Students: Seats are still available for the fall course "MAS 395A: Mexican Superheroes, Demons and Idols." The course meets Tu-Th, 12:30-1:34 p.m.
This fall, Luis Coronado Guel will teach a new course titled “MAS 395A: Mexican Superheroes, Demons and Idols.” The course examines Mexican society, culture and history by analyzing and discussing the role of popular icons, including heroes, superheroes, idols and demons.
Guel, who is a postdoctoral research associate and coordinator of the College of Social and Behavioral Sciences’ Mexico Initiatives, created this course to teach the 20th century history of Mexico through the lens of icons in music, film, comics and television shows.
Students will learn to analyze the historical context in which the icons were create. Guel says that superheroes, idols and demons represent people’s fears and hopes. They embody popular notions of justice, patriotism, solidarity and protection. They also reflect social parameters of identity, class, race, education and gender.
Guel, who obtained his Ph.D. from the UA Department of History, researches the popular culture and history of Mexico. Born in San Luis Potosí, Mexico, Guel received his B.A. in law from the Autonomous University of San Luis Potosí and his M.A. in history from El Colegio de San Luis.
“I was attracted to analyzing comics and TV shows in order to be closer to my students,” Guel said. “It makes history making attractive to younger generations. History is not only about dates, facts and events, about generals and battles and revolutions. It is also about everyday life.”
Guel says that by comparing Mexican and U.S. superheroes, you can get a look into the differing fears and aspirations of the cultures.
“Mexican superheroes are very tangible, very real,” Guel said. “There is fantasy around them but in other ways they are very realistic and human.”
Guel cites El Chapulin Colorado, also known as the Red Grasshopper, a comedic superhero who doesn’t really have a superpower. “He’s short, dumb, weak,” said Guel. Guel paraphrases the character’s creator as saying, “What is the point of saving the world if you have super vision or can leap on a train to avoid catastrophe. If you are weak, if you have fears, but you are able to confront those fears, you are a superhero.”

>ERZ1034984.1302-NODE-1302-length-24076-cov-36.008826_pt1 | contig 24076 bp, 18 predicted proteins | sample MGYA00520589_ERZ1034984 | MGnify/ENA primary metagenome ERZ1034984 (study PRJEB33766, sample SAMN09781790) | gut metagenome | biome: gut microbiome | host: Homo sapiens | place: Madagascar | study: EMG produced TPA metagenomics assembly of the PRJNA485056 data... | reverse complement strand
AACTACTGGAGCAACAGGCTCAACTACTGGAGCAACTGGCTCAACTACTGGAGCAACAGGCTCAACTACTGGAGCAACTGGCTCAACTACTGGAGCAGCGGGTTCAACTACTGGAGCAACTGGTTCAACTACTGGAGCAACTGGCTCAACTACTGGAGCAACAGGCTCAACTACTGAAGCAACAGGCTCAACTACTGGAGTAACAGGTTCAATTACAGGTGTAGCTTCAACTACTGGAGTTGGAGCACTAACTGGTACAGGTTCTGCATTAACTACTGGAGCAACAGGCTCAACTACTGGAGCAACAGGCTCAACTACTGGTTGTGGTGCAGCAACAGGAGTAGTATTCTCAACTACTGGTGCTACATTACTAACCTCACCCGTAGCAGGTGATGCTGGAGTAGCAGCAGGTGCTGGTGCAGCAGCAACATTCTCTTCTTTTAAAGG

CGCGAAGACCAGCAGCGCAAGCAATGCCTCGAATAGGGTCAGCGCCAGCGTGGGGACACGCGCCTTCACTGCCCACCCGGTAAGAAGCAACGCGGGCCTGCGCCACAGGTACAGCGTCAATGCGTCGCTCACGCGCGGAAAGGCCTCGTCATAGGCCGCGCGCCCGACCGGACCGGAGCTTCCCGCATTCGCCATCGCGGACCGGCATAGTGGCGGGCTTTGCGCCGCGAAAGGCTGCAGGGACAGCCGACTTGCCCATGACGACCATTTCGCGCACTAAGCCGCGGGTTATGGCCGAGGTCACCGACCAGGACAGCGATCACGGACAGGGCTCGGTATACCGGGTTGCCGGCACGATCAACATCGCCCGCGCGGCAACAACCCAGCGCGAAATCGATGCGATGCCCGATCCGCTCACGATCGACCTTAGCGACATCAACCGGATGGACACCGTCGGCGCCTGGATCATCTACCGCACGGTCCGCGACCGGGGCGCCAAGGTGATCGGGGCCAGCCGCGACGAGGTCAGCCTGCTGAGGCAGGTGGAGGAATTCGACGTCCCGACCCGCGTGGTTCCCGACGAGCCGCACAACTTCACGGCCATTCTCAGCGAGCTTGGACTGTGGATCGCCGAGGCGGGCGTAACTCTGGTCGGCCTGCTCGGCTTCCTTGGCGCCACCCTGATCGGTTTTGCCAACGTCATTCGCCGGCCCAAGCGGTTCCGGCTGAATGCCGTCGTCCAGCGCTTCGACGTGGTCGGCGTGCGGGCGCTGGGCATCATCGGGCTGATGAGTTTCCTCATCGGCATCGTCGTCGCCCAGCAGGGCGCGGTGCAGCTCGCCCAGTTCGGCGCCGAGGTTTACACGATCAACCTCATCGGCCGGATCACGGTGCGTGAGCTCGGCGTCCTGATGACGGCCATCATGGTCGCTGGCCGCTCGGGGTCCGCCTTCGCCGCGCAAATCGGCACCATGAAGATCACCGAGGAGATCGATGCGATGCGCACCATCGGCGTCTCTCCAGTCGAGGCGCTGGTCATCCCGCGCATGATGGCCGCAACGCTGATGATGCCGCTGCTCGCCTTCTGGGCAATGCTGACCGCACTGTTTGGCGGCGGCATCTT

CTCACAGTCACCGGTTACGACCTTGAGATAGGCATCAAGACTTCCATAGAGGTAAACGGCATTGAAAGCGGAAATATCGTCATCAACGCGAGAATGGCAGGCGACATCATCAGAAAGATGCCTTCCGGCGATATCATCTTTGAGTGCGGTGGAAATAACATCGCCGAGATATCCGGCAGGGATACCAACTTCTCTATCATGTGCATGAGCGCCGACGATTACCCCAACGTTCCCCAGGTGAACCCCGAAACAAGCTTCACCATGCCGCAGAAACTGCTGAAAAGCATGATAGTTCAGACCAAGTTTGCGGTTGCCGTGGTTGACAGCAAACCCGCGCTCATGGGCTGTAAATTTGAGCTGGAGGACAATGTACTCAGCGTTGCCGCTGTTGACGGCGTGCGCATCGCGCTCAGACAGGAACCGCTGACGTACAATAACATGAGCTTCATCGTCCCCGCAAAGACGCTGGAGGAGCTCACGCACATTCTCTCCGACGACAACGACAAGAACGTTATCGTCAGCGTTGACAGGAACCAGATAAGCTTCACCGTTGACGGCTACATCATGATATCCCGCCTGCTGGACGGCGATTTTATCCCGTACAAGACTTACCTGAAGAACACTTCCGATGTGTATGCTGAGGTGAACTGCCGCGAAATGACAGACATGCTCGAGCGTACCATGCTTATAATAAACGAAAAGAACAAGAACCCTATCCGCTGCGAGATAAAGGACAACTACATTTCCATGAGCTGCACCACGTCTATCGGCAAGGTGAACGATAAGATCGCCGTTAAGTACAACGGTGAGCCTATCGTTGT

As an example of an idol, Guel cites Pedro Infante, a popular actor and singer who Guel calls “Mexico’s version of Elvis Presley and Frank Sinatra.” Even though Infante died in 1957, he is still broadcast on Mexico television every Sunday. “Having him on screen teaches the younger generation how Mexicans portrayed themselves in this so called Golden Age of the cinema in the 1940 and 50s.”
Guel said stereotypical representations of gender are certainly reflected in Mexico’s icons, even more so in the middle of the 20th century. Even so, icons such as artist Frida Khalo fought for equal rights for women. Actress Maria Felix represented a femme fatale similar to Marilyn Monroe: “She took control of her destiny but was presented as being an evil woman.”
When discussing cinematic culture, Guel will discuss professional wrestling, or lucha libre, which includes wrestlers wearing masks that represent good and evil.
Recent TV series covered include a cartoon character called El Santos, a sarcastic figure who criticizes society.
“In some situations, you don’t know if it is better to cry or to laugh,” said Guel. “The country survives because we decide to laugh.”
In addition to teaching, Guel is coordinator of the College of SBS’s Mexico Initiatives, working to create collaborations with Mexico institutions, attract more Mexican students to the social sciences, and develop curriculum on the country.
Guel and colleagues also recently received a grant from the UA Confluencenter for Creative Inquiry for their project, “On the Edge: Expressions of Shared Heritages Throughout Bounding Spaces.”
The project brings together an international, interdisciplinary group of scholars to address border problems. “I don’t see the border as a physical one,” Guel said. “There are linguistic ones, cultural ones. Many of the conflicts we face right now are because we don’t understand each other. The main intention of this project is to create theoretical approaches to shared culture.”